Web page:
Windows Update has finally changed for the better, a bit, with the release of the Windows 10 Creators Update. For most users, these changes are what they’ve been waiting for since Windows 10 release a few years back.
For others, this still won’t be as much control as they used to have in Windows 7. The Creators Update has changed some of the look, feel, and functionality in the right direction for Windows Update.
Let’s look at the updates to Windows 10’s Windows Update functionality in the Creators Update and how this will affect the user experience going forward.
What’s New with Windows Update in the Creator’s Update
Here’s a breakdown of some of the bigger changes in Windows Update with the latest version of Windows 10:
- Users can now pick a time to update Windows 10 after updates are downloaded
- Users can “snooze” updates for up to three days
- Users can now pause all updates for up to 35 days (Windows 10 Pro, Enterprise, and Education only)
- Active hours have been increased to 18-hour window increments
- Windows 10 will now detect if PC is in use before restarting to update system
- Windows will download updates regardless of metered connection settings if Microsoft deems that update necessary for the smooth performance of the OS
- Users can now set Ethernet-based connections as metered to avoid downloading updates when limited on bandwidth (unless they are deemed necessary by Microsoft)
- Windows Update was redesigned for the Universal Windows Platform (UWP) to make it faster to find, download, and install updates
For the most part, the look and feel of Windows Update haven’t changed other than a few UI and visual improvements.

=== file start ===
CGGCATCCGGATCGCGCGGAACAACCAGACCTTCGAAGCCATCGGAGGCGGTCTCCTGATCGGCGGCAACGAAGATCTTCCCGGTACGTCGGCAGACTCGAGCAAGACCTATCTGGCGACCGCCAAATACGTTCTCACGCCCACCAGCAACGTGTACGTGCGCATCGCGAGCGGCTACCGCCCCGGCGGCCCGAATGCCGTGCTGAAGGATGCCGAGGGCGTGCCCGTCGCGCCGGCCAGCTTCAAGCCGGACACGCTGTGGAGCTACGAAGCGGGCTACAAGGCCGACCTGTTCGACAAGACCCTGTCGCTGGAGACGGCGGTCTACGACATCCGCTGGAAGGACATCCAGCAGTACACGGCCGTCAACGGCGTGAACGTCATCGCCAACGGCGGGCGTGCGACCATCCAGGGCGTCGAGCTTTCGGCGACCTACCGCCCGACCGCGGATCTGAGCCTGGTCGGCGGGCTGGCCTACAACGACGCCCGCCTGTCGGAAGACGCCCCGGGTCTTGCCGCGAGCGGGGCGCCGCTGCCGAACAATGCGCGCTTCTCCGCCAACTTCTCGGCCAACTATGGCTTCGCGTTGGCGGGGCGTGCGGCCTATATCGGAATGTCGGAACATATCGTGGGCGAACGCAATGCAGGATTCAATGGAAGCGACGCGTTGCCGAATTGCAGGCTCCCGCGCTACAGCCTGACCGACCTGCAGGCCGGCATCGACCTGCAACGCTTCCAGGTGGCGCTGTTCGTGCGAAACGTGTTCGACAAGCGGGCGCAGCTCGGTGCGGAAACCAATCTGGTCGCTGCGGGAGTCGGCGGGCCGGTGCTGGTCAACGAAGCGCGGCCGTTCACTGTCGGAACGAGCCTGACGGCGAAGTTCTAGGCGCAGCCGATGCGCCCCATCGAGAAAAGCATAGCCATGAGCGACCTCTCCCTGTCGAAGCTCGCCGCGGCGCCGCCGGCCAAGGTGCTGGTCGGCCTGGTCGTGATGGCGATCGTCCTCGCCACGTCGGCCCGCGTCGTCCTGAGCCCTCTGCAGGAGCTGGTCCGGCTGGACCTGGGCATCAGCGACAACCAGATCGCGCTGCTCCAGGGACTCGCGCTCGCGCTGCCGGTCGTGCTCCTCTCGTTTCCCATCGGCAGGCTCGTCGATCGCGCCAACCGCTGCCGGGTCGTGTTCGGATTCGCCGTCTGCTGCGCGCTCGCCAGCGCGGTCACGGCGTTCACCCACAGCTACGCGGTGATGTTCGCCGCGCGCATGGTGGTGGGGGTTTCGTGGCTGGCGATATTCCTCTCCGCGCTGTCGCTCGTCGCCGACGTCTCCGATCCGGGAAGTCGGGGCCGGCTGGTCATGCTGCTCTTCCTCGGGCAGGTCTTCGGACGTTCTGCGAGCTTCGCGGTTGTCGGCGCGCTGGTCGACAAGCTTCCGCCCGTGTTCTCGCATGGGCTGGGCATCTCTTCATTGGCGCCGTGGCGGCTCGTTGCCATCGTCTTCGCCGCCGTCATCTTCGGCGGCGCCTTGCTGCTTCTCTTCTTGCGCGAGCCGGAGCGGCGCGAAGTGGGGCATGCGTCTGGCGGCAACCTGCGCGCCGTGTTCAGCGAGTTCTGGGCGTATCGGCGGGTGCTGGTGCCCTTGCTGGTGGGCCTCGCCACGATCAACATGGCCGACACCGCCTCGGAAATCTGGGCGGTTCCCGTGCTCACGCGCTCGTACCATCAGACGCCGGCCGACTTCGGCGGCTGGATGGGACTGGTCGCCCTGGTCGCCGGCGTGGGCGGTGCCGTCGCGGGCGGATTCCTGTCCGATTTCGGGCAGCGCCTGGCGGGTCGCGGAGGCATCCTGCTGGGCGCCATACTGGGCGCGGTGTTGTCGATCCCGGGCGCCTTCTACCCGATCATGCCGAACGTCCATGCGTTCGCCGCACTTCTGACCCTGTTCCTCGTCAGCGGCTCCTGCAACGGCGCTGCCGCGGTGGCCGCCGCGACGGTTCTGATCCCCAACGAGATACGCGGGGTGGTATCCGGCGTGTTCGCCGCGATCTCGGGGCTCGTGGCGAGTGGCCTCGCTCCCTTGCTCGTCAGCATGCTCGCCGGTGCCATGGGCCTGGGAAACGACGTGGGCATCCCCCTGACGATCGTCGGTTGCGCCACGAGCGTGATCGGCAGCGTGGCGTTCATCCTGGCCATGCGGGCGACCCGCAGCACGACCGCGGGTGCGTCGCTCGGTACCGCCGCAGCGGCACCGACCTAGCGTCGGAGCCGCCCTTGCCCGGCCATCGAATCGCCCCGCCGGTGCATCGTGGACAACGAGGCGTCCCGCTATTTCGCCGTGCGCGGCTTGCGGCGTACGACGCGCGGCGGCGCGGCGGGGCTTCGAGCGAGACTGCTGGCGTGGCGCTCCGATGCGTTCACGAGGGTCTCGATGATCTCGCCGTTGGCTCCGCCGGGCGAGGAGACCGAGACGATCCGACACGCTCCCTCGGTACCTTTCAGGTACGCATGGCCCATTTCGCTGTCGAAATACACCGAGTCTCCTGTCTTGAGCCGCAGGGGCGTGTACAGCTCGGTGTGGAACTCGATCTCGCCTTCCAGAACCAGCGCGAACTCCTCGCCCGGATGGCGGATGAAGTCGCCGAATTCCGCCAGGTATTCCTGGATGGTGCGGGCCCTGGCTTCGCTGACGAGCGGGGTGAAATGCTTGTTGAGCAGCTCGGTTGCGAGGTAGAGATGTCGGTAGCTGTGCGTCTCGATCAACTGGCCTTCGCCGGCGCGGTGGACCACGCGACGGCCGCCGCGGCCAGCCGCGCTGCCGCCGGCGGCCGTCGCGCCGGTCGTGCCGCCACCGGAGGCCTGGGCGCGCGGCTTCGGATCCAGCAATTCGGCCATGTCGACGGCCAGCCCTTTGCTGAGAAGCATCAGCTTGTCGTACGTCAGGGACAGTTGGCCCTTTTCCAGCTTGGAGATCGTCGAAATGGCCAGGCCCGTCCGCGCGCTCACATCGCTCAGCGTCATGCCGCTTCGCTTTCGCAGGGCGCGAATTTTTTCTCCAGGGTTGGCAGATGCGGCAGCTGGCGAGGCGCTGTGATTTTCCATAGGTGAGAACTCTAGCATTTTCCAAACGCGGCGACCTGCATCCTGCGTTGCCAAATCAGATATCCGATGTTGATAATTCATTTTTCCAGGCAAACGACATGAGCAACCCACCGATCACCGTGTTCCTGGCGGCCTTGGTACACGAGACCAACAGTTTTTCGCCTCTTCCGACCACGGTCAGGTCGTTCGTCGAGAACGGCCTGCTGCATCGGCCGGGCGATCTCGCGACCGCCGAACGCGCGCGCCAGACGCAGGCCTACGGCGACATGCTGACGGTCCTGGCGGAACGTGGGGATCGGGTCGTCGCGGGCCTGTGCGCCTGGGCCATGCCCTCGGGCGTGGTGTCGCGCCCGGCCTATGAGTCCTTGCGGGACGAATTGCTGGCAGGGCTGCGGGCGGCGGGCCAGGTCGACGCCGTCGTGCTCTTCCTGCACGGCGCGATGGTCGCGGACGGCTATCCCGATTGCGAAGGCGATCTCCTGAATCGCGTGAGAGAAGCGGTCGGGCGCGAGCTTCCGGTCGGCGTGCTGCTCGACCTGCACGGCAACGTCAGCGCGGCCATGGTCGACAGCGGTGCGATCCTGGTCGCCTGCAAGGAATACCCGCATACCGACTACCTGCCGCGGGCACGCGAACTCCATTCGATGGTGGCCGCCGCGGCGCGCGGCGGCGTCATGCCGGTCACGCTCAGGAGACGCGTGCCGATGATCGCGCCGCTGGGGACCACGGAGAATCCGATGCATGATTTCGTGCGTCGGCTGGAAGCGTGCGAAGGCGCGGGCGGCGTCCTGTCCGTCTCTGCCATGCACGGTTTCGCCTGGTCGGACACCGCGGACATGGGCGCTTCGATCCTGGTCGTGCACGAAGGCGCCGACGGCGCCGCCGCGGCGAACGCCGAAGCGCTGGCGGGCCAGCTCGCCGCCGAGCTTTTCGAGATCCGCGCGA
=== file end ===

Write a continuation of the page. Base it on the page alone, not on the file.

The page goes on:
You’ll still locate Windows Update via the “Settings” app or by searching for “Windows Update” via Cortana.
Under “Advanced Options,” you’ll find access to deferring updates, choosing the branch of an update, and choosing how updates are delivered. Make sure to tweak these settings as you see fit.
Make sure you continue to turn off “Updates from more than one place” to help save bandwidth if on a limited connection. This is still turned on by default when upgrading to Windows 10 in general and will slow down your connection to a crawl depending on the size of the update rolling out on a shared internet connection.
Microsoft is hoping that by making subtle changes to how Windows deploys updates through Windows Update, they’ll reduce the size and scope of updates – especially critical fixes and patches – soon.
Microsoft is making Windows Update more user-friendly. While it’s not perfect, it’s moving in the right direction. As Microsoft gives users more control over how Windows Update works, they’ll be happy with how automatic update deploy. We’ll hear fewer horror stories of deployments during working hours, presentations, and more.